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Monument to Tiananmen Square Massacre Dismantled in Hong Kong – ARTnews.com


A sculpture made by Jens Galschiøt to memorialize the lives lost during the Tiananmen Square massacre of 1989 stood on the campus of Hong Kong University for 24 years, but yesterday it was dismantled as guards prevented journalists and students from recording its removal, reported Artnet News.

The sculpture, titled The Pillar of Shame, is a 24-foot column of twisted and fused bodies. Meant to commemorate the eighth anniversary of the Tiananmen crackdown, the work was erected at the university in 1997—the same year China gained governmental control of Hong Kong.

In October, Hong Kong Alliance in Support of Patriotic Democratic Movements of China, an organization formed to organize vigils and memorials of the Tiananmen Square massacre, which worked with Galschiøt to place the sculpture in Hong Kong, received a letter from the University asking them to remove the artwork. Since then, the Alliance was forcefully dissolved along with other civil groups and unions in a recent government crackdown.

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When Galschiøt learned that the University planned on removing the piece, he made repeated attempts to work with the institution to return it to his native Denmark. The University has ignored his requests.

“It has been completely impossible to get in touch with them,” Galschiøt told Artnet News. “All my attempts to contact them have been rejected and my lawyer in Hong Kong has also tried to contact them, but failed.” Now he fears that the sculpture will be destroyed.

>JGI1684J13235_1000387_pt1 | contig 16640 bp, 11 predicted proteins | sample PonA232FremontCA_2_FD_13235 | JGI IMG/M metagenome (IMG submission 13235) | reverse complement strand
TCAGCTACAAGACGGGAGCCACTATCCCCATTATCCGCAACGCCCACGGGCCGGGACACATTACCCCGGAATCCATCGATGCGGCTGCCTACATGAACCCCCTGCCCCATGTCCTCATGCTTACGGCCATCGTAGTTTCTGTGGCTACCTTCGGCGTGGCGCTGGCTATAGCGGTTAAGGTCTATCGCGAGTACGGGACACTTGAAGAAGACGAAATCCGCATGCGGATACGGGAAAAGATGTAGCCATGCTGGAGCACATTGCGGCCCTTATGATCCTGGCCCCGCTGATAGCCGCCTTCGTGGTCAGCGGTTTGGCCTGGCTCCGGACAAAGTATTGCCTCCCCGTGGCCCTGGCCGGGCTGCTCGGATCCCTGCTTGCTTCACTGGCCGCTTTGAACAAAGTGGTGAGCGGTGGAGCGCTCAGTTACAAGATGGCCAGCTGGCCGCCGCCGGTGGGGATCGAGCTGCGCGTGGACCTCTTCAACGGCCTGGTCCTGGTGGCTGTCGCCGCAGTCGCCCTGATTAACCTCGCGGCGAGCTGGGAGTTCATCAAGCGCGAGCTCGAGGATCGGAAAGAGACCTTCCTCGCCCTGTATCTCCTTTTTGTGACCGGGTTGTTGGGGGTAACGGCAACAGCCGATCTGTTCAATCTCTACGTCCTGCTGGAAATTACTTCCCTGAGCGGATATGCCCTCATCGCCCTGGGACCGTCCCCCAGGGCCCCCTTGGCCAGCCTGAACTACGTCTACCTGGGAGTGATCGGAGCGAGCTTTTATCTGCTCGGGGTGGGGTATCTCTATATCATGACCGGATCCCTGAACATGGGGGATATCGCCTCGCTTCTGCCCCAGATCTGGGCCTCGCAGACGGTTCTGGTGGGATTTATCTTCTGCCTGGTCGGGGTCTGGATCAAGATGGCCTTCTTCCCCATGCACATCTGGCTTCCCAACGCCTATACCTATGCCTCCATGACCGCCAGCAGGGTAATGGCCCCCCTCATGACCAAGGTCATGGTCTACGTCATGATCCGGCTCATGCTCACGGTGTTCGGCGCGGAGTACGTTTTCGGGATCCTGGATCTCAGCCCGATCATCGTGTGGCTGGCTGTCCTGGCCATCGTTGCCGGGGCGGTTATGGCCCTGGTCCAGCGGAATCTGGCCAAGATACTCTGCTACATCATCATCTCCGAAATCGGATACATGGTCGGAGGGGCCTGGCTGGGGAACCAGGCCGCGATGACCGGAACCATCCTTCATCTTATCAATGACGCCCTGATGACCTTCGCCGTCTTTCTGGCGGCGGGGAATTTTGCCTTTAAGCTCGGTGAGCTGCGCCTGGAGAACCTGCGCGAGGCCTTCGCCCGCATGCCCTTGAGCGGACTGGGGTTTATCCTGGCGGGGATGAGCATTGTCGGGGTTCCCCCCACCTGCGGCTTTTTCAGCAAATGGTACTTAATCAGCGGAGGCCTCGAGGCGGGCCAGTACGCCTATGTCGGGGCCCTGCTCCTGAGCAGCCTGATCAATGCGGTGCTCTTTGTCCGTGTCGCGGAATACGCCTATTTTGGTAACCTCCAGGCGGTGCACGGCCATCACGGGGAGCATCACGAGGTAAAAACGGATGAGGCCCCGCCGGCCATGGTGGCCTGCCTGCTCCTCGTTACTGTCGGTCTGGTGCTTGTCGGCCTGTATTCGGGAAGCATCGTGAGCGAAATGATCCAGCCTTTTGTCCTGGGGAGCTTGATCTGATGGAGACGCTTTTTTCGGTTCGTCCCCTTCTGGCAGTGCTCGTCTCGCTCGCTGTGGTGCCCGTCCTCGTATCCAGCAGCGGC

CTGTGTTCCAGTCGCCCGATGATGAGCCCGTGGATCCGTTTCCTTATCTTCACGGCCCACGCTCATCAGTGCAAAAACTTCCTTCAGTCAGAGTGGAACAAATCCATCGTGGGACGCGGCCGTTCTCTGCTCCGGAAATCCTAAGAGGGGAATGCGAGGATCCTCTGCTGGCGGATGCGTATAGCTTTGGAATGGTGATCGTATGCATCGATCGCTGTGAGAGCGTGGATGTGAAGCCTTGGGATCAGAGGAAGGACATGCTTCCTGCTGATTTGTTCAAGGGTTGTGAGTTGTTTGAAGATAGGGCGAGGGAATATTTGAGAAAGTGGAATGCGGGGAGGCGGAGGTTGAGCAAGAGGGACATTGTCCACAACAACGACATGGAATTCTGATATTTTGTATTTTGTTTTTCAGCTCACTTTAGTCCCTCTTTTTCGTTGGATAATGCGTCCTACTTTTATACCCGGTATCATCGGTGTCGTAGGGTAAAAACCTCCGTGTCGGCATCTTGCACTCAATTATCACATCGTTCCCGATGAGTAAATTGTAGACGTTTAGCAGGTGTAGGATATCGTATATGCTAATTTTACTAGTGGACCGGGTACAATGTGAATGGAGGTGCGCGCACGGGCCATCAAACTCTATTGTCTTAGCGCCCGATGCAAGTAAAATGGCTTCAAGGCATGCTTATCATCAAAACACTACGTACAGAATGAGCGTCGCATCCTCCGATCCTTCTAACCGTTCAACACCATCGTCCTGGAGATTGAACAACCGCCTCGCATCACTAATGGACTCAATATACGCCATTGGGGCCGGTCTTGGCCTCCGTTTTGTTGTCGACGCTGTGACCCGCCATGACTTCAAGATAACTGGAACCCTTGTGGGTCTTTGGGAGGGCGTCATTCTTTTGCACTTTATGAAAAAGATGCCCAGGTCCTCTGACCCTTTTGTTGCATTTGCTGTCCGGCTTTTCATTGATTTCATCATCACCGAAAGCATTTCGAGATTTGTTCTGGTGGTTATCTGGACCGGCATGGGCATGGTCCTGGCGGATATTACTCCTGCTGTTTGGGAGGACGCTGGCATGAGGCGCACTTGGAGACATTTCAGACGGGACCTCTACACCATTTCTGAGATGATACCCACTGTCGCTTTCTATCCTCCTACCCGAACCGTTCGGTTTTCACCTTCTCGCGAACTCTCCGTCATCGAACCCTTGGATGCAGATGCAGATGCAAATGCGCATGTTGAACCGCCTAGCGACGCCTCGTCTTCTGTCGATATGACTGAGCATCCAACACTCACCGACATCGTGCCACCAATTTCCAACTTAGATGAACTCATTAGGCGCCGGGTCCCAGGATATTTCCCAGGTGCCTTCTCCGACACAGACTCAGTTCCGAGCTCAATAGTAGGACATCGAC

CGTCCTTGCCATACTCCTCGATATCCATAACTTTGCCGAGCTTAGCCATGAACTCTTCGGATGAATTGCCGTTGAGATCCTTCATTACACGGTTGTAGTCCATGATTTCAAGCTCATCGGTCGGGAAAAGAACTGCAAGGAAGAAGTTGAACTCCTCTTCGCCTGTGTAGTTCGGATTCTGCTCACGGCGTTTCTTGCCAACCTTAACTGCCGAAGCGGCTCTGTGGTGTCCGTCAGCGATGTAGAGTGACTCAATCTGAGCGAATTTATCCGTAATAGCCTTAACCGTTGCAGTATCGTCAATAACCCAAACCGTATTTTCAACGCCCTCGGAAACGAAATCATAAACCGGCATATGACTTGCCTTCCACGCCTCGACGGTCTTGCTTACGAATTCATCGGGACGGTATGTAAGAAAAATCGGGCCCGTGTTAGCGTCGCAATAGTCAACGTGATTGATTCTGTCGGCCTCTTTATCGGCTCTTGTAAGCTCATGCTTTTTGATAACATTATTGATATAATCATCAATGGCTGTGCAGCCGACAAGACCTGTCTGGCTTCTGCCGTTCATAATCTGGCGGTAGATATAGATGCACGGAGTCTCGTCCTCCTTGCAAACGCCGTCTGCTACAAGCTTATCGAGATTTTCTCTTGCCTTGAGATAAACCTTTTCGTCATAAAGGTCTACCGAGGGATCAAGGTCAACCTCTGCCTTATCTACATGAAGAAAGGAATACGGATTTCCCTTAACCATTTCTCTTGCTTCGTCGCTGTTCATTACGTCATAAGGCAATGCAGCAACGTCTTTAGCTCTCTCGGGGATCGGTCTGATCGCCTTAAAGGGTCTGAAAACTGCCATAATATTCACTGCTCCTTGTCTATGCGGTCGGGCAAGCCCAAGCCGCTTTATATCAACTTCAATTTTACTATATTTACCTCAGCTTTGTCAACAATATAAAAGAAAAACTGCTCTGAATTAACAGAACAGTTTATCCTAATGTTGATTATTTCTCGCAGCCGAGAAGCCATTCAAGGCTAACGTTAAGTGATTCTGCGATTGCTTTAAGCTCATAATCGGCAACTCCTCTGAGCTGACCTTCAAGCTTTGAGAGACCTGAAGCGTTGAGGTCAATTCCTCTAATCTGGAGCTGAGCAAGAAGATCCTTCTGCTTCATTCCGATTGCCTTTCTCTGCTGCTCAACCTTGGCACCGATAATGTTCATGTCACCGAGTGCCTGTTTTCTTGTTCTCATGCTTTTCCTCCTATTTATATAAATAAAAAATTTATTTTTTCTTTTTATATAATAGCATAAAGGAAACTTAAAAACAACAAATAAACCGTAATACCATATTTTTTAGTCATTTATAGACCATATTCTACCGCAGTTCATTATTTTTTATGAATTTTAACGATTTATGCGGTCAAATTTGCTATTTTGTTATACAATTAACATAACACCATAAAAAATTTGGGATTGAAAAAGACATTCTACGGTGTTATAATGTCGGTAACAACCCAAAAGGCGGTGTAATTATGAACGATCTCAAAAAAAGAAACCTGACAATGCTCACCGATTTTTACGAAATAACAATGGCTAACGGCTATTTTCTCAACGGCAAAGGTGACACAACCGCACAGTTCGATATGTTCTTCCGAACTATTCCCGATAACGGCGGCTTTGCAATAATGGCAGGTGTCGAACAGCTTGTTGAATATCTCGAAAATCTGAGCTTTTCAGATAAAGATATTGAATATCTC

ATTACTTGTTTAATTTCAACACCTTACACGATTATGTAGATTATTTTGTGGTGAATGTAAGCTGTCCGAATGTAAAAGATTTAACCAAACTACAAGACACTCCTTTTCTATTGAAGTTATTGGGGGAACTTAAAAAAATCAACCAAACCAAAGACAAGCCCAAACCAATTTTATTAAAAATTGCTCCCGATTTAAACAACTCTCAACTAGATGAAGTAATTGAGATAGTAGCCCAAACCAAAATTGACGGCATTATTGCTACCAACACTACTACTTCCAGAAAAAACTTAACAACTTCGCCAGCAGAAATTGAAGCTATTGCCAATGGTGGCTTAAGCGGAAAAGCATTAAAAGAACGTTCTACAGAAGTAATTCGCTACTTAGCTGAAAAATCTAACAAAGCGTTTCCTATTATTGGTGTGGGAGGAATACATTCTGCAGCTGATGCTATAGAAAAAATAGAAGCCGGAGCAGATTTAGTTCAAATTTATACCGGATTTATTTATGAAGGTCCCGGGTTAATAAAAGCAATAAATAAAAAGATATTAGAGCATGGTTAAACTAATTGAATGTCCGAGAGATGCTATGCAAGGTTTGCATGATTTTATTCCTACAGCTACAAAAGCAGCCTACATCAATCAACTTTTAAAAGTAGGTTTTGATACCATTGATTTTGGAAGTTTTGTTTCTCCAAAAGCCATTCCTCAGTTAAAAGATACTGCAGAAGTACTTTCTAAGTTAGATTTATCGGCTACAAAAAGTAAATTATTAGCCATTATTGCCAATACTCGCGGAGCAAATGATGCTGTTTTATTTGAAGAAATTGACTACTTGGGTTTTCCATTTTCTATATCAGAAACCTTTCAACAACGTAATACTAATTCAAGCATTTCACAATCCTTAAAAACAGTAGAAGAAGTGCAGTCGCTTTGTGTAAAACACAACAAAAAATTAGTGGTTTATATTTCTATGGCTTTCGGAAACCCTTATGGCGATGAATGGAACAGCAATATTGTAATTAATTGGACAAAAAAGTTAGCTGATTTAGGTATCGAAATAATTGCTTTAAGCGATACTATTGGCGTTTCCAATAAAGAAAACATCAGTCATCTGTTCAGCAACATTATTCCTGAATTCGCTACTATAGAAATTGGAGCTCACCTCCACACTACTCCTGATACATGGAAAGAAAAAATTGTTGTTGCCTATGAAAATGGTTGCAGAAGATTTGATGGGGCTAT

Unable to contact the university, Galschiøt penned an open letter asking that people record the dismantling of The Pillar of Shame. Despite the statue being covered and guarded, some photos of its contentious nighttime removal have been leaked on social media.

In a statement, Hong Kong University said their decision was “based on external legal advice and risk assessment for the best interest of the University.” The press release went on to explain, “The University is also very concerned about the potential safety issues resulting from the fragile statue. Latest legal advice given to the University cautioned that the continued display of the statue would pose legal risks to the University based on the Crimes Ordinance enacted under the Hong Kong colonial government.”

Since the statue was placed on campus grounds, there have been repeated attempts to remove it as China attempts to censor this moment in its history. Until now, the University was able to resist.



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